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When In Rome: Conformity and the Provision of Public Goods

  • Jeffrey Carpenter

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We ask whether conformity, copying the most observed behavior in a population, can affect free riding in a public goods situation. Our model suggests that, if free riding is sufficiently frequent at the start of a public goods game, conformity will increase the growth rate of free riding. We confirm this prediction in the experimental lab by showing that more free riding occurs when players have information about the distribution of contributions than when players know only the aggregate contribution level. As a stricter test, we econometrically estimate the dynamic on which the model is based and find that, controlling for the payoff incentive to free ride, players react significantly to the number of free riders in their groups. Further, conformity is significantly stronger when players have more information about the choices of others.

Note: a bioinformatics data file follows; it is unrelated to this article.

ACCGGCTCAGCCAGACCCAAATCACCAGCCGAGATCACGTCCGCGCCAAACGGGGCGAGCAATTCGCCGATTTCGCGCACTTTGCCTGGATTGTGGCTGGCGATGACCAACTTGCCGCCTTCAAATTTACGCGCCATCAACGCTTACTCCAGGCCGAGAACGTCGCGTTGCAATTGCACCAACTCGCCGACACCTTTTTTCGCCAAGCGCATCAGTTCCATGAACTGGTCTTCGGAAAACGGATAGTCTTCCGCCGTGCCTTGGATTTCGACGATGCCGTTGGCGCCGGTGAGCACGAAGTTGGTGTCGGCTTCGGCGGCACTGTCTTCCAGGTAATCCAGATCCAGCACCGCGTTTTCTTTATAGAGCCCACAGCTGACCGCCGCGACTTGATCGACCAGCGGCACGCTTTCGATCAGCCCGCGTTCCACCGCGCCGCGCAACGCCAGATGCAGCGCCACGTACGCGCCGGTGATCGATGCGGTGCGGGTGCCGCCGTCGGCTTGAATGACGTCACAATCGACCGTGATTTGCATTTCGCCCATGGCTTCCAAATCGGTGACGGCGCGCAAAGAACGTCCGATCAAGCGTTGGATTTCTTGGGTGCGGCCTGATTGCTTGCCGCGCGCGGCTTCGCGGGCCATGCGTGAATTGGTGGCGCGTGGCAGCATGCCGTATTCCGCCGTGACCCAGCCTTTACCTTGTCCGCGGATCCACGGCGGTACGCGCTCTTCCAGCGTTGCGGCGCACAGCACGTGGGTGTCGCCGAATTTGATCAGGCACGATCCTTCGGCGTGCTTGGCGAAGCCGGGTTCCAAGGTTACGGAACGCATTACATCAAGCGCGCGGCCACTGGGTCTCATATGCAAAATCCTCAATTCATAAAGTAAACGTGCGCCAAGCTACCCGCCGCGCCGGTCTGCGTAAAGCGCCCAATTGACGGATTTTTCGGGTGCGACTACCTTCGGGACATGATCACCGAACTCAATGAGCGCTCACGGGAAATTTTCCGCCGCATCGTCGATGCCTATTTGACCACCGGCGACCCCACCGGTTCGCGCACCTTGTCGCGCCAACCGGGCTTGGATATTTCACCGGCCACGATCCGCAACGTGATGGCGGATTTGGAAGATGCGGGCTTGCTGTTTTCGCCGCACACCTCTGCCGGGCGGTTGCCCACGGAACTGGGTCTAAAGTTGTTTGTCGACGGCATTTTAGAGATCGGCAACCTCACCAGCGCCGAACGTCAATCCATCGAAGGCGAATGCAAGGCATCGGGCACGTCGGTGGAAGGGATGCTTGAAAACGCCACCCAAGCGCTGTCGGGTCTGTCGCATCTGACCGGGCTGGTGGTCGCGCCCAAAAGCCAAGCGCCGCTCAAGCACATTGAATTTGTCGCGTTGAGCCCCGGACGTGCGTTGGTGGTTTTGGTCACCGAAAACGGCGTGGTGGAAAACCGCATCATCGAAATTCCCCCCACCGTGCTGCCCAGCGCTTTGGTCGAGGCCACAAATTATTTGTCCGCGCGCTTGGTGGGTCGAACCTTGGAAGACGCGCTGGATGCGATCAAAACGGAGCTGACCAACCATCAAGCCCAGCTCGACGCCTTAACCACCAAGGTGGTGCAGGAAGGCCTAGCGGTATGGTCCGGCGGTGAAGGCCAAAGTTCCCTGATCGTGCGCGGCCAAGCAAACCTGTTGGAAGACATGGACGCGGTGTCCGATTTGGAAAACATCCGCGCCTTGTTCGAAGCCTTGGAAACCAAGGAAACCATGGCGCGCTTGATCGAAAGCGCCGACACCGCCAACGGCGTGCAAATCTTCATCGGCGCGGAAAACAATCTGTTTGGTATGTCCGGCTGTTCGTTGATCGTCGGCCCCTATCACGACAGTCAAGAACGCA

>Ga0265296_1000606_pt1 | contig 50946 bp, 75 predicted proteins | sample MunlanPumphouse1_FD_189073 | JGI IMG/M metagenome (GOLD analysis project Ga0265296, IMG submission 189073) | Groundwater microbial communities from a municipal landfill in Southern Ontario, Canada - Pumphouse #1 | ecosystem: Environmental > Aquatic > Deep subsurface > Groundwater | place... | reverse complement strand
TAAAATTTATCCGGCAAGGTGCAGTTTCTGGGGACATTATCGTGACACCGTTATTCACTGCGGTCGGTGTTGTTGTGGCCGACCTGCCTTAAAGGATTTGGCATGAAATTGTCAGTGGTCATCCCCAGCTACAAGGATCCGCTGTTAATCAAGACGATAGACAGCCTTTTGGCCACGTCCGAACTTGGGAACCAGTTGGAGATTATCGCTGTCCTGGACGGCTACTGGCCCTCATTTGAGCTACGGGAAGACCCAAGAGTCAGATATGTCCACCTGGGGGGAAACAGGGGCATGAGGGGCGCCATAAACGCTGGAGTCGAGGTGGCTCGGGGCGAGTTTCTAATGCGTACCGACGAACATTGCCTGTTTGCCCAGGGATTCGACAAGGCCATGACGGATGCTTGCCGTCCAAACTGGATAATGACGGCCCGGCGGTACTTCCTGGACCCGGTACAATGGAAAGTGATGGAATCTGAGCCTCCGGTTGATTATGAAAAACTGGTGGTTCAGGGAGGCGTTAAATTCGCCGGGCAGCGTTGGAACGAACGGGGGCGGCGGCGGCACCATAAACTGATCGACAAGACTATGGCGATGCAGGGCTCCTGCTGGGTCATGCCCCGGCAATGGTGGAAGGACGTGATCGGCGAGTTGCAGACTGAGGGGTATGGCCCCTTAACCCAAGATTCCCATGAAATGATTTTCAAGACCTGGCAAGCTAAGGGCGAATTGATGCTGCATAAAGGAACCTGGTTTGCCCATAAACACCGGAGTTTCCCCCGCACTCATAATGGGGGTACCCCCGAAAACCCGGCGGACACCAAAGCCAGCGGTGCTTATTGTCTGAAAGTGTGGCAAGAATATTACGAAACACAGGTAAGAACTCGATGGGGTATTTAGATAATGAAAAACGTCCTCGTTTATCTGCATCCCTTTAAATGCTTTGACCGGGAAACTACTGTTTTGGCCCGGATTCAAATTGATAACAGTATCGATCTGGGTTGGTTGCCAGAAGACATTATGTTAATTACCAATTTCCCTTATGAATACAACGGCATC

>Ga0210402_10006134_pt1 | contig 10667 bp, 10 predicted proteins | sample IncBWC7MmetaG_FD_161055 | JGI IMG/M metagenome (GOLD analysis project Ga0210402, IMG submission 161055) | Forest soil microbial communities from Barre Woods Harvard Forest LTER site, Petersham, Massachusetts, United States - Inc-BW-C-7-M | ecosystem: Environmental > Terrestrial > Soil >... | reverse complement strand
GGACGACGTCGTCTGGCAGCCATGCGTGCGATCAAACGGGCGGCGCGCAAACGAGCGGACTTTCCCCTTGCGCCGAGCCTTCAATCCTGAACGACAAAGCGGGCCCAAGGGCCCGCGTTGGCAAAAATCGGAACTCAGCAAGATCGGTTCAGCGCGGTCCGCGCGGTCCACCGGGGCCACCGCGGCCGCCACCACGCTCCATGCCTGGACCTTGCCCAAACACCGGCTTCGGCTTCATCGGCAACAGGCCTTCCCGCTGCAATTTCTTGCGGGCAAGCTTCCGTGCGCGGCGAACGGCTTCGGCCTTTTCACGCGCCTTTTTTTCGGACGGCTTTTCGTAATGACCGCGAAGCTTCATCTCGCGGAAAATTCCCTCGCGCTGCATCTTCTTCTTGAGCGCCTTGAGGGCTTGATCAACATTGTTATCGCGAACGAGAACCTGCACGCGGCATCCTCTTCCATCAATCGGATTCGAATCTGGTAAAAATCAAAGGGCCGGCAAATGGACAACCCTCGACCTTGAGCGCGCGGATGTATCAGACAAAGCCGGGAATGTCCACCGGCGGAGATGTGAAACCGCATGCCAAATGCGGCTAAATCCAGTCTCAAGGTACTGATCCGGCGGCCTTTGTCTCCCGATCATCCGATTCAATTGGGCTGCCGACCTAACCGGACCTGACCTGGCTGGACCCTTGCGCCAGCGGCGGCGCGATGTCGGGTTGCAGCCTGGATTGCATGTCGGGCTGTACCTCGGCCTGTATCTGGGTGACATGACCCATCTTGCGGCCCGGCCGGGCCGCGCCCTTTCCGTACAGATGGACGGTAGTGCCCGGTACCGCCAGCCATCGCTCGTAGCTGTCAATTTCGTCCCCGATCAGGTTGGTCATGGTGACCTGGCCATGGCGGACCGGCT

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File URL: http://www.middlebury.edu/services/econ/repec/mdl/ancoec/0217.pdf
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Paper provided by Middlebury College, Department of Economics in its series Middlebury College Working Paper Series with number 0217.

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Length: 32 pages
Date of creation: Apr 2002
Date of revision:
Handle: RePEc:mdl:mdlpap:0217
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  6. Croson, Rachel & Marks, Melanie, 2001. "The Effect of Recommended Contributions in the Voluntary Provision of Public Goods," Economic Inquiry, Western Economic Association International, vol. 39(2), pages 238-49, April.
  7. Jeffrey Carpenter & Peter Hans Matthews, 2003. "No Switchbacks: Rethinking Aspiration-Based Dynamics in the Ultimatum Game," Middlebury College Working Paper Series 0218r, Middlebury College, Department of Economics.
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  19. Croson, Rachel T. A., 1996. "Partners and strangers revisited," Economics Letters, Elsevier, vol. 53(1), pages 25-32, October.
  20. Sethi, Rajiv, 1996. "Evolutionary stability and social norms," Journal of Economic Behavior & Organization, Elsevier, vol. 29(1), pages 113-140, January.
  21. Daniel Houser & Robert Kurzban, 2002. "Revisiting Kindness and Confusion in Public Goods Experiments," American Economic Review, American Economic Association, vol. 92(4), pages 1062-1069, September.
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  26. Drew Fudenberg & David K. Levine, 1998. "The Theory of Learning in Games," MIT Press Books, The MIT Press, edition 1, volume 1, number 0262061945, June.
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